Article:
If you’ve ever done any fire photography, you may have already noticed how difficult it is to get a good image. One of the first things to think about is what is burning, and what is fuelling the fire. Certain flammable elements, such as chemicals or alcohol can be nearly, if not completely invisible. Even a wood or paper fuelled fire is difficult to see in photographs if shot during daylight hours outdoors.
One example of this is racing cars that use alcohol as their main fuel supply, the fire cannot be seen. That is why some race car drivers and their pit crew members have been seriously burned, because even they themselves don’t realize they are on fire until it is too late, because it isn’t visible. They don’t even know they are on fire, until they either feel the heat from the flames, or they start inhaling the heat from the fire, or their clothing starts to melt. That is why drivers now wear protective suits that help resist the flames, and keep much of the heat from their bodies.
Before you start lighting things up its important to consider what you will do if things go wrong. Safety is critical with anything involving naked flames and people. Knowing what fire extinguisher to use and having a fire blanket handy will help.
Aside from that, unless the fire is pretty intense, even a structure fire or brush fire doesn’t show up very well in daylight. The sun is just too bright, and the fire is not bright enough. So be aware that photographing a fire during daylight hours will require a longer exposure. A neutral density filter may help some, by darkening the area around and in back of the fire, making the flames stand out a little more.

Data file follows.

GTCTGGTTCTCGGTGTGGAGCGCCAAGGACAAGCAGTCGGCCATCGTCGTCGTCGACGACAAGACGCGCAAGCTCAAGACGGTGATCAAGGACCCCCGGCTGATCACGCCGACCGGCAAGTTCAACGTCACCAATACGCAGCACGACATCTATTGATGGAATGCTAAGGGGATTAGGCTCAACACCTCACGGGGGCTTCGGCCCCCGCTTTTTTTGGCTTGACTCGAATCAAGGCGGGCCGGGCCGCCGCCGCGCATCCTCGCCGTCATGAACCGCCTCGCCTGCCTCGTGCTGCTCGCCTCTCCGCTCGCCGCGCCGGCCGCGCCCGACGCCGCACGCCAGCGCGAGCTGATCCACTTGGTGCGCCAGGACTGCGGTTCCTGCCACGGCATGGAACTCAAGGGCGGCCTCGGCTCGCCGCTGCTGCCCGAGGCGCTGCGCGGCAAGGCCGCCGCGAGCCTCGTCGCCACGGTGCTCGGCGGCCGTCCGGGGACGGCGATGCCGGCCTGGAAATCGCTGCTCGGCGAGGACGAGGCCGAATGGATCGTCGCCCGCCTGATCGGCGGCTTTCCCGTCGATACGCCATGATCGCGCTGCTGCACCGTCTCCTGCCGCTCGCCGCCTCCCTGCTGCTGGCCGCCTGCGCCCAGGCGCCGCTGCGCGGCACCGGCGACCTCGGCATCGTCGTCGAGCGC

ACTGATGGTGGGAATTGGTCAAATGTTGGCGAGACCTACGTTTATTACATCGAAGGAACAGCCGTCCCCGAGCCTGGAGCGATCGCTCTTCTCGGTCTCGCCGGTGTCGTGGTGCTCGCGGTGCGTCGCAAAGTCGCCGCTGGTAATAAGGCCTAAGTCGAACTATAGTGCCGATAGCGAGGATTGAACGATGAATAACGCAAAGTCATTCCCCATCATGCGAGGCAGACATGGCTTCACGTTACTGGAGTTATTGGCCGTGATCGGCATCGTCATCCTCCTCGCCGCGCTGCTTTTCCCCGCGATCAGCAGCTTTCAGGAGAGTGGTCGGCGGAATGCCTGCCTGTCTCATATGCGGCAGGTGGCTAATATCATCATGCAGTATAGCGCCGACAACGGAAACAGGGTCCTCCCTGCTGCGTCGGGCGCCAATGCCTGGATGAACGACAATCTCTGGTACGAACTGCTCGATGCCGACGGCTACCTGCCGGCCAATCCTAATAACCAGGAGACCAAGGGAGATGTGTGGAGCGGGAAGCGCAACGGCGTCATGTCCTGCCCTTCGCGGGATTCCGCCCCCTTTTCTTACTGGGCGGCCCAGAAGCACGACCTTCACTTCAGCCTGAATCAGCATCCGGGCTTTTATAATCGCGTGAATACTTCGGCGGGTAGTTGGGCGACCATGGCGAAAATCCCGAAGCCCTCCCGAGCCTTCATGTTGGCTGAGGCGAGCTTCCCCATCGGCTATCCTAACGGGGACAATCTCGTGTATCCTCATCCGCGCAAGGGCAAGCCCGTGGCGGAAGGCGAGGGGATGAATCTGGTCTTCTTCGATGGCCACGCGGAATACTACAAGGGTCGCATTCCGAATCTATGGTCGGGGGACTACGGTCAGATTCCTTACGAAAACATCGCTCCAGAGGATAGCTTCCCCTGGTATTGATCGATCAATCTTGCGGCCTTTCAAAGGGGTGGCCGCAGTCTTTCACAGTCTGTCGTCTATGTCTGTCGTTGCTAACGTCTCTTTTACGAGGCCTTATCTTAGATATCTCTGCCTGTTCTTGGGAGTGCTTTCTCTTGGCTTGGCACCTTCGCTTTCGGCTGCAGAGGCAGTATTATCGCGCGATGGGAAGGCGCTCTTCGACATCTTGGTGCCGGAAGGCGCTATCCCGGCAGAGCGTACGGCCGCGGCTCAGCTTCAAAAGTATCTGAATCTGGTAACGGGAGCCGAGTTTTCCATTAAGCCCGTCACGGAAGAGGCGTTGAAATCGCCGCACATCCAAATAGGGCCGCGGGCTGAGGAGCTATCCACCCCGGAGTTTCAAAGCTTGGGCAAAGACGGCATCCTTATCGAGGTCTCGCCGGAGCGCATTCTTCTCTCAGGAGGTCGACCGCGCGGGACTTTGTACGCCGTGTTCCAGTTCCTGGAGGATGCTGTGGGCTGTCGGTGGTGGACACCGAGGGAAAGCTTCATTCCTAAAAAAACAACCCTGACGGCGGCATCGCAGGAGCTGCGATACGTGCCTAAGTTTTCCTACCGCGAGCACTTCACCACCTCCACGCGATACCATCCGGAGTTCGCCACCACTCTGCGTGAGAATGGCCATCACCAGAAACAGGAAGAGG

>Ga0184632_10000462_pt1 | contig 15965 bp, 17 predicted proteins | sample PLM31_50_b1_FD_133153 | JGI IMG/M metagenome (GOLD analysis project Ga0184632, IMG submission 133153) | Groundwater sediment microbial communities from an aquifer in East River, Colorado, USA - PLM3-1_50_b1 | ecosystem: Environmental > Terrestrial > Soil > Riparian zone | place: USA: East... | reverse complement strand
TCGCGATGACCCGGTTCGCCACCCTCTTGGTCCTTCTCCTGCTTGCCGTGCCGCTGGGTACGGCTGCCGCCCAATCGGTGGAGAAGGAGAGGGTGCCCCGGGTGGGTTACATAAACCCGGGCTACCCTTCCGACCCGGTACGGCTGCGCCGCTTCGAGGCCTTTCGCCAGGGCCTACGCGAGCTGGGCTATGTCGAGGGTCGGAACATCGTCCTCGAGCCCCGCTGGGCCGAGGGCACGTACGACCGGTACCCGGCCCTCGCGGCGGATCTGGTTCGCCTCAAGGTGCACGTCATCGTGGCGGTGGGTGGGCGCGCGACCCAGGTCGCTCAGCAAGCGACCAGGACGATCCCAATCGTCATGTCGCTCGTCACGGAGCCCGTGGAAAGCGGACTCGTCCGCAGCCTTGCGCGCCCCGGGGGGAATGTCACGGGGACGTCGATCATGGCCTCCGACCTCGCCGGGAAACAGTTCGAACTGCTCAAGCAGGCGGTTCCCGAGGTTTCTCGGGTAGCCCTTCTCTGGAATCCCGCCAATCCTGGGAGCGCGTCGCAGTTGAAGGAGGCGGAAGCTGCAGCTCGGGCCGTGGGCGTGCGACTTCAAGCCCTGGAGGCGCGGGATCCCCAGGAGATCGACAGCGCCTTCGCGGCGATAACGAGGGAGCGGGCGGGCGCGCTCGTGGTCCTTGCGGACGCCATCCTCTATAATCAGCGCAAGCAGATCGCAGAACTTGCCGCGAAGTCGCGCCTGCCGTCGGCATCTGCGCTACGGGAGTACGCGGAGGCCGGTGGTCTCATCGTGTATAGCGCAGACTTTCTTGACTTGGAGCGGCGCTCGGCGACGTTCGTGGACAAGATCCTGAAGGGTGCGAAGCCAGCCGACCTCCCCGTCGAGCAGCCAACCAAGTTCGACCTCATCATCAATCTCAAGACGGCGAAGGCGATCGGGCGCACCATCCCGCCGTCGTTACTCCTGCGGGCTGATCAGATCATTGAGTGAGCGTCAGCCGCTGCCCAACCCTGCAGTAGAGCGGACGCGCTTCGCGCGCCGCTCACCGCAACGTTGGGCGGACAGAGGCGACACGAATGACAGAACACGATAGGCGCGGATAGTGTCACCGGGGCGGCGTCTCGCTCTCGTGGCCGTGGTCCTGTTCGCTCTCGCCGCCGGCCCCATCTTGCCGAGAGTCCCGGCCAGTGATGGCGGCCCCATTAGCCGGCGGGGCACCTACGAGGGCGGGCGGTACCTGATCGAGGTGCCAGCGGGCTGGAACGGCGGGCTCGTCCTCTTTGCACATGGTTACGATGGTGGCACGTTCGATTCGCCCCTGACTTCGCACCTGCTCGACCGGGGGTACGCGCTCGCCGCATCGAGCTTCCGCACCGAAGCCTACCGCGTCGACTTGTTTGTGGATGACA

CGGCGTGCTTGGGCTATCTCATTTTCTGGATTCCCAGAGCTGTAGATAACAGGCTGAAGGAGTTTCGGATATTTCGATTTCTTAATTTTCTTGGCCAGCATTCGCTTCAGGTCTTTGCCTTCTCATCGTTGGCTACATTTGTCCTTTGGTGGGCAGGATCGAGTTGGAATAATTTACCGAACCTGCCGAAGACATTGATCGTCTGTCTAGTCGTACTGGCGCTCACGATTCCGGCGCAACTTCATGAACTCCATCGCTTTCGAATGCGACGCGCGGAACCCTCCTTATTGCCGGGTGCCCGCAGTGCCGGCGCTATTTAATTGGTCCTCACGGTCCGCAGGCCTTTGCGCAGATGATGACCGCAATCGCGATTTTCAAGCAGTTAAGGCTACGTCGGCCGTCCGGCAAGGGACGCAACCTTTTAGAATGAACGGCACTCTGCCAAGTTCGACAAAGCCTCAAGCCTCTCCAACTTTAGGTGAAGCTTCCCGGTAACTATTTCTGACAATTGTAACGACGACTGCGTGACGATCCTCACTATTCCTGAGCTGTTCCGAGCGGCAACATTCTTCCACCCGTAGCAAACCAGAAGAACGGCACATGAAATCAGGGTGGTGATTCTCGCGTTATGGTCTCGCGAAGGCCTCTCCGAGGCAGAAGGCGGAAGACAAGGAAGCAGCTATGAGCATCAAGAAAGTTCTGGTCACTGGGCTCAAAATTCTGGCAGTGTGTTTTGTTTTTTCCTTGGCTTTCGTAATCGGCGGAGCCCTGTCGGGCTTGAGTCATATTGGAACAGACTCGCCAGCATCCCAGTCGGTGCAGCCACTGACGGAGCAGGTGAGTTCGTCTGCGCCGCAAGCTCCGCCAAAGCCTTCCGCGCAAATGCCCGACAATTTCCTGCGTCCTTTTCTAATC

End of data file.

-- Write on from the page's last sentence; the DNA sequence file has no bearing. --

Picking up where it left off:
Your best bet for shooting fire therefore improves as darkness approaches. I found dusk to work well, when photographing something like a California brush fire. Although I did get shots that were satisfactory during the daylight hours, the subdued lighting of dusk, allowed me to shoot as if I were shooting a daylight scene, but allowed the flames to stand out some. Dark smoke behind the flames also helps to intensify the flames in the image.
Undoubtedly the easiest and best shots were obtained after darkness fell. With the darker sky making the flames stand out, it was much easier to get a good shot. Automatic cameras will work, but, if you have an adjustable camera I recommend changing the settings from daylight to overexpose the image slightly. I like to use a shutter speed of above 1/60 of a second. That means you will likely have to open your aperture a stop or two. There is no hard and fast rule here, but if you can over expose by anywhere from +1/2 to 2 whole stops, as well as shooting at or near a daylight setting, you will likely obtain at least one good shot.
Luckily digital cameras make shooting fire much easier than roll film cameras. Digital cameras allow you to shoot with multiple settings, and then adjust you images once they have been uploaded to your computer. That way you can enhance your images to make the flames stand out, and have more color to them.
Of course a lot depends upon the fire you are shooting. A candle flame, can be shot at or near daylight speed, if the background is dark, and you are fairly close to your candle. You may want to open your aperture some to overexpose slightly, but keep your speed at 1/60 or faster, to prevent the flame from flickering and giving you a ghost image of the flame, unless that is what you want. Then a slower shutter speed is OK.
No matter what type of fire you are shooting, I strongly encourage you to bracket your shots up to a full stop, or even 2, and take a number of shots. That way you insure that at least one of the images will be close to what you want to see. Fire has a different Kelvin temperature than sunlight. So be aware of that when shooting, and give yourself some leeway by bracketing. Shooting fire scenes are something where practice doesn’t make perfect.